Guy Harvey Magazine

WIN-SPR 2018

Guy Harvey Magazine is focused on fishing, boating, scuba diving, and marine conservation. Portfolios from the world's best fishing photographers, articles on gear, travel, tournaments, apparel, lifestyle, seafood recipes, sustainable fisheries.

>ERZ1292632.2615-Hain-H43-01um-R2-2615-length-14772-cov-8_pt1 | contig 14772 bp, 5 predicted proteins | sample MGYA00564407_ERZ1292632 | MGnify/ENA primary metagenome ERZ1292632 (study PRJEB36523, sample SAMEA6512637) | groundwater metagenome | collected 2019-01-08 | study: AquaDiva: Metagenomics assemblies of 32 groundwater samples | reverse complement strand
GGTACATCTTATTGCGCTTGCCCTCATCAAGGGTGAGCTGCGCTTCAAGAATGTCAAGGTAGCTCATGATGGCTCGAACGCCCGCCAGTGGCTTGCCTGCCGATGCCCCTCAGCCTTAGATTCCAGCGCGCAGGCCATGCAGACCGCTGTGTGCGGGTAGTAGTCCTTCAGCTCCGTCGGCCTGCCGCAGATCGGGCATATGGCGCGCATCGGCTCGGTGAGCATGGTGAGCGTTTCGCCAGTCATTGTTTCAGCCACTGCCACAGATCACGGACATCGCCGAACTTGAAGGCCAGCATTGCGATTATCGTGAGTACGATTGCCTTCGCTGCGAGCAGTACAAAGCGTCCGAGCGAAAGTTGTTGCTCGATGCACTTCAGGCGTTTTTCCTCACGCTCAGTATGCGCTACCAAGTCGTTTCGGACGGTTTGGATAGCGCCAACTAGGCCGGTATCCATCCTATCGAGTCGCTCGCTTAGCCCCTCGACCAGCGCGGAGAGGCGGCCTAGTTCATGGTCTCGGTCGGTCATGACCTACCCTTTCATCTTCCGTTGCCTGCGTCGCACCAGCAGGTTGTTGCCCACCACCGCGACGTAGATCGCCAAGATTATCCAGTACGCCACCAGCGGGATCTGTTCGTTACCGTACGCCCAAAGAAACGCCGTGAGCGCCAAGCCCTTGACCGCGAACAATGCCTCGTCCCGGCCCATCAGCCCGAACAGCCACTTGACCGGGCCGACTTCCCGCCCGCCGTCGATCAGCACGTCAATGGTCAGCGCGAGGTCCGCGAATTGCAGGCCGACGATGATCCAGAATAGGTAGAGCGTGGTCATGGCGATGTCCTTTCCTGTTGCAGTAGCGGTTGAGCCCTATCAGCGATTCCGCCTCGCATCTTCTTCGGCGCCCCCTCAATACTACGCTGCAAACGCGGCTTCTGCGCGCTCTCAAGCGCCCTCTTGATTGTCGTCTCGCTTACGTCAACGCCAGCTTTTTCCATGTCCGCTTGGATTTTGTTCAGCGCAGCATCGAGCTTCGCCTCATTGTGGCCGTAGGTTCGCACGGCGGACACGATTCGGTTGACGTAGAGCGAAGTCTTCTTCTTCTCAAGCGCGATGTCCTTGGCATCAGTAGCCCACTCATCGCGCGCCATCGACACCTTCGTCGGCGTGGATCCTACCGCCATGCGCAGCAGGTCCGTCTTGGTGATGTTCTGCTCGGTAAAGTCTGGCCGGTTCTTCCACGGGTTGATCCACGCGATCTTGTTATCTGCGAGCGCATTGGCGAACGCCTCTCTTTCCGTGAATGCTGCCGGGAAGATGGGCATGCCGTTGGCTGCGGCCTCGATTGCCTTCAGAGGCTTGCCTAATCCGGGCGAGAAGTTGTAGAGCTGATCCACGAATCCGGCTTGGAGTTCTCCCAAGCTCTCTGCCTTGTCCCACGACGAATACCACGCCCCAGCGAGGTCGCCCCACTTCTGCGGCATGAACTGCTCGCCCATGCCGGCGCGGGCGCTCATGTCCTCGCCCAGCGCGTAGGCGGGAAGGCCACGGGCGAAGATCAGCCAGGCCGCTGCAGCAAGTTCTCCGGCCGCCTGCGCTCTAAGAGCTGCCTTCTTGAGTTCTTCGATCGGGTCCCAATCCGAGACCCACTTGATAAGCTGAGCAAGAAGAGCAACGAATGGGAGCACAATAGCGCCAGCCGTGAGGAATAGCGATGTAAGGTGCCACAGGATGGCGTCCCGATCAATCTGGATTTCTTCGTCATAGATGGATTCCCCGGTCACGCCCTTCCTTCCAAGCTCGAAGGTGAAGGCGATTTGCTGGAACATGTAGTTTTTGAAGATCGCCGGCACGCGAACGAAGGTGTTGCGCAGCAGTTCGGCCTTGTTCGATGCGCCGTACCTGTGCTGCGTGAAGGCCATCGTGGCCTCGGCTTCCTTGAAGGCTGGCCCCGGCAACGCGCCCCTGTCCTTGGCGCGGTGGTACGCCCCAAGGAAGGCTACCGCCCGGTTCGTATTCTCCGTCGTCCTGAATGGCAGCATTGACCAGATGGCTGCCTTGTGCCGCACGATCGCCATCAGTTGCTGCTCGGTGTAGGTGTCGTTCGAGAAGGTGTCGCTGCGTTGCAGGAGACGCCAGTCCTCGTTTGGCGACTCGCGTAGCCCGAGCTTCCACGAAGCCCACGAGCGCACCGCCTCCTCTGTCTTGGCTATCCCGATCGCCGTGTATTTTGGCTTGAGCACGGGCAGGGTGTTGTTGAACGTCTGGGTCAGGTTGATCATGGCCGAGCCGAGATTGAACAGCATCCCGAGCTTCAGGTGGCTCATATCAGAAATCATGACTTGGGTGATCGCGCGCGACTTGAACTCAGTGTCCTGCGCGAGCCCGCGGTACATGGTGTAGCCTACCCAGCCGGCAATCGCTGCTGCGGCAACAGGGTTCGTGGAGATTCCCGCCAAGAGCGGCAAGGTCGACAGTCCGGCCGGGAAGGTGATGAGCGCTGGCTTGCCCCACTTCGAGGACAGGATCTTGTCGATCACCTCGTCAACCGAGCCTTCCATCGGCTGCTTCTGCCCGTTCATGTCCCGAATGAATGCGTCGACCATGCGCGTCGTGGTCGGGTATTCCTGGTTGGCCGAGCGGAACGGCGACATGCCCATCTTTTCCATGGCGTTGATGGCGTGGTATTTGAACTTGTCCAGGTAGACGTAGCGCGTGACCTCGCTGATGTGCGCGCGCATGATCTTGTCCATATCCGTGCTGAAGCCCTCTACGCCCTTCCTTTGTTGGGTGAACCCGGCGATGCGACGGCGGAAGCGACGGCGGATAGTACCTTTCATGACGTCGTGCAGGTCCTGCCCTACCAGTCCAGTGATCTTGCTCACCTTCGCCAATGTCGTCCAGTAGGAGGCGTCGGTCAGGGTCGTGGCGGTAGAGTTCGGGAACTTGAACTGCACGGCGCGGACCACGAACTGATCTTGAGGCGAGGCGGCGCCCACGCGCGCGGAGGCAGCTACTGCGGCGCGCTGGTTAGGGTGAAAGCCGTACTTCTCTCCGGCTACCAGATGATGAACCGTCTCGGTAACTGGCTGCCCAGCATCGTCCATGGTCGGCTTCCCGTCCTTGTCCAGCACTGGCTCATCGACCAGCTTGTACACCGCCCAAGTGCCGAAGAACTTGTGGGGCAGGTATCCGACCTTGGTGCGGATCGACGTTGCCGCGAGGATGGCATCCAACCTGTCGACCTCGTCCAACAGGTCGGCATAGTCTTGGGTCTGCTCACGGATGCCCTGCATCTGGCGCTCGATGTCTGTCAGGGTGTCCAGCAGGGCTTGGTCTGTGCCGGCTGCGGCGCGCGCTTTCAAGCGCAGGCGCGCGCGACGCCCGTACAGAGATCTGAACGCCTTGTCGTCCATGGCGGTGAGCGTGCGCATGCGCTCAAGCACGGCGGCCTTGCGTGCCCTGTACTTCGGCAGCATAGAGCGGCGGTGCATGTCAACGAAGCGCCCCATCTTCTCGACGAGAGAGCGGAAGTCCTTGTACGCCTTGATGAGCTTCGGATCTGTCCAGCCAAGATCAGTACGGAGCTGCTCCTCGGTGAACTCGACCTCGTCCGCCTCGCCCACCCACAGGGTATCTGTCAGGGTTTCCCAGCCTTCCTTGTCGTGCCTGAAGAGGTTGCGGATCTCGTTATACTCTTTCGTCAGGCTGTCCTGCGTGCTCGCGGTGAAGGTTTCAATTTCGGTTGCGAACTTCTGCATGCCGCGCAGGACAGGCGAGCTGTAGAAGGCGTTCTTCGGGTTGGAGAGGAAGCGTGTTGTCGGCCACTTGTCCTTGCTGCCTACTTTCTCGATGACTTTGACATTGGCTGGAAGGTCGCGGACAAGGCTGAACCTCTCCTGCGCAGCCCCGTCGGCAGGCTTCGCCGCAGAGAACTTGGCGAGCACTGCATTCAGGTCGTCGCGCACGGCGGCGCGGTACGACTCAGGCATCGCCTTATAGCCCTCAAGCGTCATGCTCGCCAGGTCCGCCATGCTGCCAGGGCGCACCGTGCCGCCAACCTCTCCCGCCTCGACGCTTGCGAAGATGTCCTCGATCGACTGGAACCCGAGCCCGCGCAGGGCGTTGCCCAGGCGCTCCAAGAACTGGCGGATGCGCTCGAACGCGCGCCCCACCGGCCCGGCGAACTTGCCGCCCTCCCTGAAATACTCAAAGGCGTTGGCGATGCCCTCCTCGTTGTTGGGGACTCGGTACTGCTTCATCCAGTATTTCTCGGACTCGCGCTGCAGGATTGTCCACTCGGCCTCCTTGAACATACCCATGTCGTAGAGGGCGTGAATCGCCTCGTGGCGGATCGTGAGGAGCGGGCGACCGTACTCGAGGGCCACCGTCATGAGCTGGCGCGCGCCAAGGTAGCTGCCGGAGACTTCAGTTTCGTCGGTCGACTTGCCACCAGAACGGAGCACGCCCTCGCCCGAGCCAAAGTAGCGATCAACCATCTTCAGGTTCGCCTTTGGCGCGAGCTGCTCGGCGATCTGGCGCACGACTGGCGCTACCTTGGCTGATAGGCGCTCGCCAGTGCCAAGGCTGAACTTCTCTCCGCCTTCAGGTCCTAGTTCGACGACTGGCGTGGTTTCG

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www.GuyHarveyMagazine.com | 75 largest environmental disaster in modern Canadian history." Could something like that happen in Bristol Bay? Nelli Williams grew up in the Midwest, hunting and fishing, but since childhood dreamed of living in Alaska. "I always had the Alaska bug," she says. After college, she did volunteer work, which ultimately led her to Trout Unlimited. Now, 10 years later, she's the Alaska program director for Trout Unlimited and living in Anchorage. "Pebble could happen in the next five years if people don't speak out now," she says. Nelli is encouraged by the diverse base of opposition, and how Alaskans are coming together to fight this threat. "But still," she contends, "we've got a big fight ahead." She's ready. Significant strides were made in 2014 when the EPA released its Proposed Determination to limit mining within the Bristol Bay region, citing the mine would cause irreversible and unacceptable damage to the Bristol Bay salmon ecosystem. In 2016, the Inspector General determined the EPA acted fairly in its assessment, the findings of which ultimately directed the agency to limit mining activities in Bristol Bay due to its unacceptable risk. Then in 2017, the new EPA administrator, Scott Pruitt, and Pebble Limited Partnership CEO Tom Collier held a brief, closed-door meeting. Soon after, the administrator, in a shocking move, directed staff to withdraw important protections for Bristol Bay. So, a new battle for Bristol Bay has begun. Nelli Williams contends that Alaska needs both state-based protections as well as long-term protection from the EPA and other federal agencies. Pebble's next step is to begin the permitting process at both governmental levels; and the people of Alaska, the Lower 48 and the international community need to speak up for the future of this amazing place called Bristol Bay. Their life really does depend on it. Elijah Lawson has spoken up, and he's doing his part. For three decades, Elijah has fished Bristol Bay with his family. His love for salmon, for the culture and the unique way of life in Bristol Bay is evident in a documentary he created, In the Same Boat. "This issue is so BIG, and these people are so important," he says, "I wanted to do something to make a difference. Everything subsists off salmon here. This is how I see it," he continues, "the rivers and waters are the veins of the earth; the salmon rushing up to fill the rivers are the blood." "It's simple," he said. "If you don't have salmon, you don't have life." In the summer of 2017, the Alaska Dept. of Fish and Game estimated that over 20 million wild sockeye salmon escaped into the spawning habitat at the headwaters of the five major river systems in Bristol Bay. Photo by Bob Waldrop.

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